The Midland Hotel, Morecambe, holds a unique place in British architectural history and been nominated as one of the top 50 British buildings. Built in 1933, it was the first Art Deco hotel in Britain, and is now one of the few remaining. The hotel has seen the rise and fall of the British seaside holiday experience, and over the years has worked its way into the hearts of the local community, where it has become both an iconic and poignant landmark in the north west of England.
The community has watched this iconic structure slip and fall into decline and eventual dereliction. The Midland Hotel was a significant part of Britain’s seaside holiday era and welcomed local, national and even famous holidaymakers during its time.
Photographing this building began in 2004, where I was fascinated with the concept of a hotel room being a place you can stay, make messy and leave. When you return the bed is made, clothes picked up from the floor and the cups on the sideboard have been replaced and cleaned. On a larger scale this is what was happening to the hotel itself. It has been allowed to decay and rot, and now it’s been cleaned and had its metaphorical beds made.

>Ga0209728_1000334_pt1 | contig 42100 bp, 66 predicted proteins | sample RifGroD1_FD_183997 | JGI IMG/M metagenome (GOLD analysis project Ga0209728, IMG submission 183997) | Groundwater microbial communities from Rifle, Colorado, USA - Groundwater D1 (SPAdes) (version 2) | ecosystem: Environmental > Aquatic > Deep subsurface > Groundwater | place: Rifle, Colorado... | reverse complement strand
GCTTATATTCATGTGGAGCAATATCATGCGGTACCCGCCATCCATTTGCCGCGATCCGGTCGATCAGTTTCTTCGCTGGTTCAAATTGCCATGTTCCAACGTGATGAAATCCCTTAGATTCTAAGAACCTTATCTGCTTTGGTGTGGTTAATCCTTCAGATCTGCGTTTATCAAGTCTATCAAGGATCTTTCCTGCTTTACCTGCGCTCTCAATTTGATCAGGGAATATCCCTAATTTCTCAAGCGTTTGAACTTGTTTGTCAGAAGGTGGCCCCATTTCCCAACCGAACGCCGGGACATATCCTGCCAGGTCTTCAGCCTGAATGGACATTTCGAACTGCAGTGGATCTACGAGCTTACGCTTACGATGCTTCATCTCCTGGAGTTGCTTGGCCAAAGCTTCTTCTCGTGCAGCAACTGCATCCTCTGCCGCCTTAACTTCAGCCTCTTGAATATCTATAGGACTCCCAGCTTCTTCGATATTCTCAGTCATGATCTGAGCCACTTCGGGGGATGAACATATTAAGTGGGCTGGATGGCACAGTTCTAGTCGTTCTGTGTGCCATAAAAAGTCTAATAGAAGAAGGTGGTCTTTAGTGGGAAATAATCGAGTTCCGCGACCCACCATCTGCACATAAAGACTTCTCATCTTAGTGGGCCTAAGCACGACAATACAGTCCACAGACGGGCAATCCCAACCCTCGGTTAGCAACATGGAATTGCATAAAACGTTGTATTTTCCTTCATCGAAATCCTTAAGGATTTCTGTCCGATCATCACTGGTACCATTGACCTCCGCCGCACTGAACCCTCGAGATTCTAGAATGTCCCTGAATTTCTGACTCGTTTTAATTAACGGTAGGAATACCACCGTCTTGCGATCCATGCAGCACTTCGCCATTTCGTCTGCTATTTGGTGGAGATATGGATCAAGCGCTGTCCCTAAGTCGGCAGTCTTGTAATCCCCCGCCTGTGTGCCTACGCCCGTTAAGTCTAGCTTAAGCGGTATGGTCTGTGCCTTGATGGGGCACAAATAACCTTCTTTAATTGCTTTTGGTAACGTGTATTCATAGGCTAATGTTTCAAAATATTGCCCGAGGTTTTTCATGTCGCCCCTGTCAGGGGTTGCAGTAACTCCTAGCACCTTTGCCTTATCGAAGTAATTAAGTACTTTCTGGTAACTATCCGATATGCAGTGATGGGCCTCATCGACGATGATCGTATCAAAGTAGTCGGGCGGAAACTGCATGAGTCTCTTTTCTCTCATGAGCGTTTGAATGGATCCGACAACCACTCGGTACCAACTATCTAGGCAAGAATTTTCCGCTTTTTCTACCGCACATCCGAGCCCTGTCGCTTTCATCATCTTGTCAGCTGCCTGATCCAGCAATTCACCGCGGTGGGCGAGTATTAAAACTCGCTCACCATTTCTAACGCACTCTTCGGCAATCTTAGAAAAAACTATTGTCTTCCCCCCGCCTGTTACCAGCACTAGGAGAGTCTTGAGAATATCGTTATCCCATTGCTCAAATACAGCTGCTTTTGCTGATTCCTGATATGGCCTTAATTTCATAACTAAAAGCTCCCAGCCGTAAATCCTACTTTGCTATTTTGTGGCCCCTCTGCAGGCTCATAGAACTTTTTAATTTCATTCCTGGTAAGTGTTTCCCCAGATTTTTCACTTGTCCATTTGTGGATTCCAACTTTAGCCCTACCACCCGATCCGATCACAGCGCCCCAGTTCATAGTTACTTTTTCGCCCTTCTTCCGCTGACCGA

In 2008, the hotel’s renovation was complete and opened its doors once again to the public. Over a four-year period, I worked in collaboration with novelist and award winning writer Sarah Hall to produce The Midland Hotel book and touring exhibition. Not only was this a great opportunity to work with another artist, but her stories added another dimension to my images, which unveiled what had been locked up, unseen and hidden from the public. Mapping the journey from one state to another – the act of transformation – the hotel was photographed during its tragic yet still beautiful dereliction and traced through to its regeneration, and resurrected to its full glory.
Published by Litfest and Dewi Lewis Publishing, The Midland Hotel [ISBN: 978-1-904587-61-3] records, imagines, and celebrates the bringing back to life of a much-loved building of historical and architectural importance.